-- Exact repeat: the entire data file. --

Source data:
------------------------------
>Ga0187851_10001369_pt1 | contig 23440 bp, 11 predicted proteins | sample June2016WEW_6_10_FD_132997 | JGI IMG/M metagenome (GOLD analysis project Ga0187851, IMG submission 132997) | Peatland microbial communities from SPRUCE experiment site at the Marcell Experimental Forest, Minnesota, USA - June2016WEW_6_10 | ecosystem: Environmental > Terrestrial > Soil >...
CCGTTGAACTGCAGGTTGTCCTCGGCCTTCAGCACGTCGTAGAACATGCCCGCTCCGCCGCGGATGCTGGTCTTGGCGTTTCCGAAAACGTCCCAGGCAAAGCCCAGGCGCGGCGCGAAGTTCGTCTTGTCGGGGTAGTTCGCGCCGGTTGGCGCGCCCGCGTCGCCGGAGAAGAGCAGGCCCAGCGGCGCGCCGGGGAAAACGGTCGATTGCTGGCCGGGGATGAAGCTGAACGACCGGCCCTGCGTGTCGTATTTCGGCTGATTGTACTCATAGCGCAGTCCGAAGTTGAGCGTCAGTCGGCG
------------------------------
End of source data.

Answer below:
>Ga0187851_10001369_pt1 | contig 23440 bp, 11 predicted proteins | sample June2016WEW_6_10_FD_132997 | JGI IMG/M metagenome (GOLD analysis project Ga0187851, IMG submission 132997) | Peatland microbial communities from SPRUCE experiment site at the Marcell Experimental Forest, Minnesota, USA - June2016WEW_6_10 | ecosystem: Environmental > Terrestrial > Soil >...
CCGTTGAACTGCAGGTTGTCCTCGGCCTTCAGCACGTCGTAGAACATGCCCGCTCCGCCGCGGATGCTGGTCTTGGCGTTTCCGAAAACGTCCCAGGCAAAGCCCAGGCGCGGCGCGAAGTTCGTCTTGTCGGGGTAGTTCGCGCCGGTTGGCGCGCCCGCGTCGCCGGAGAAGAGCAGGCCCAGCGGCGCGCCGGGGAAAACGGTCGATTGCTGGCCGGGGATGAAGCTGAACGACCGGCCCTGCGTGTCGTATTTCGGCTGATTGTACTCATAGCGCAGTCCGAAGTTGAGCGTCAGTCGGCG